HPE CEO, Meg Whitman visited LinkedIn studios in NY to talk with Executive Editor Dan Roth about the split of Hewlett Packard and how she moved from business to politics and back to business.
Watch part I of the interview here: https://www.linkedin.com/pulse/meg-whitman-turning-hps-painful-split-sales-tactic-daniel-roth
"I think elective politics is definitely out of my system. We'll see, you know, going to politics down the road, something like that, but I definitely don't think you'll see me run for an office again.
"I am quite involved with this current presidential campaign. I'm actually one of Chris Christie's national finance coach here, so I'm raising money for Chris. Known him for many years, have admired what he has done in New Jersey where he was able to work across the aisle. He was a republican governor in a very blue state with a democratically controlled legislature, he got a lot of things done, and I think that's what we need: someone who can get things done in Washington. I'm a big supporter of his and helping him raise money.
"I think you have to be careful, quite honestly, because I think there are certain issues that companies do need to take a stand on and then there are issues that are local issues or state issues or- and remember, we're a global company. We operate in 120 countries, so can you imagine taking a stand on every issue in every country that we operate in? It would be just not be possible.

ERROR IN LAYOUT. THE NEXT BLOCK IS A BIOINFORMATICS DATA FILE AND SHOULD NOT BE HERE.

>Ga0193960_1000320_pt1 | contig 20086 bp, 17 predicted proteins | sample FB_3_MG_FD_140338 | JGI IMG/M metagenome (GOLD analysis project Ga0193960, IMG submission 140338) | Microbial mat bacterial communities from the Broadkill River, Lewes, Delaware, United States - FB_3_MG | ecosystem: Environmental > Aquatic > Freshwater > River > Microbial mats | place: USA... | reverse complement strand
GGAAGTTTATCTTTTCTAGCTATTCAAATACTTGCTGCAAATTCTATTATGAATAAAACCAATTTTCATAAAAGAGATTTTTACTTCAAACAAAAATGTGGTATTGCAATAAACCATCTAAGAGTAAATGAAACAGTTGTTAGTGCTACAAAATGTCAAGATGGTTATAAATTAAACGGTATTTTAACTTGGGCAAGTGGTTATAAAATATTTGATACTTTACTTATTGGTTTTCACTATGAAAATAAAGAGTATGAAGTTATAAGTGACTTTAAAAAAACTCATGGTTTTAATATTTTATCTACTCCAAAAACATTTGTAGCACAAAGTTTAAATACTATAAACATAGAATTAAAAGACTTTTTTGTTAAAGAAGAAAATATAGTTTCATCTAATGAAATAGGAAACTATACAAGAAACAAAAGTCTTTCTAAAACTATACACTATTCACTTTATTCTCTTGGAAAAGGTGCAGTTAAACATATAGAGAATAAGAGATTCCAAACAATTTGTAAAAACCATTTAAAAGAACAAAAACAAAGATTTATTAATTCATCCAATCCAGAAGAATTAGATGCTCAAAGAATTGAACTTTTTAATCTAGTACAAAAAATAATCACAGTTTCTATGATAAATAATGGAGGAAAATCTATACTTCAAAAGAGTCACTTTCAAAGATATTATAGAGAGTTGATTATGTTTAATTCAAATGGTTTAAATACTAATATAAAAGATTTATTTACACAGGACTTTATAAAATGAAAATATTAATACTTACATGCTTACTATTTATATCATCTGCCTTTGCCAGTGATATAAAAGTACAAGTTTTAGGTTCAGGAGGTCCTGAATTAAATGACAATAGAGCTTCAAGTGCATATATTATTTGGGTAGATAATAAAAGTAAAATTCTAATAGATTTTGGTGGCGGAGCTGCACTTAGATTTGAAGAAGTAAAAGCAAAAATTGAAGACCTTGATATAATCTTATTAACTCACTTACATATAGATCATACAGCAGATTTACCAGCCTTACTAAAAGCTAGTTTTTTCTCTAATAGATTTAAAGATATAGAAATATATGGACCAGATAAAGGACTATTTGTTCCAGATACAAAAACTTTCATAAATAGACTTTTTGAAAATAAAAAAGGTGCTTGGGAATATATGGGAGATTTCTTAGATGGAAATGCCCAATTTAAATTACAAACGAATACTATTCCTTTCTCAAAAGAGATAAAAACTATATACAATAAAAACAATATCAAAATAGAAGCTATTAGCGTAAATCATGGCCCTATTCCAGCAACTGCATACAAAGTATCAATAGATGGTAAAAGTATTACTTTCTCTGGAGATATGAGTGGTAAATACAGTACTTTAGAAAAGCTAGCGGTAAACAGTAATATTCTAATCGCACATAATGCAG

"I think you have to be very thoughtful. When something matter, you can take a stand and then you have to be very clear. Are you speaking on behalf of, in my case, Hewlett Packard Enterprise or am I speaking as Meg Whitman, the individual? And unfortunately, when you're the CEO of the company, those things kind of blur. You can't say, "Well, I'm in favor of this as an individual, but my company is not endorsing it." I think it's issue by issue. CEOs have to decide what's right for their company and then what's right for sort of the moral compass that they want to set for the company or any statement that they want to make, but you have to be very careful because you have multiple constituencies. You have shareholders. You have employees. You have customers. You have partners. You have to think through this, I think, quite carefully."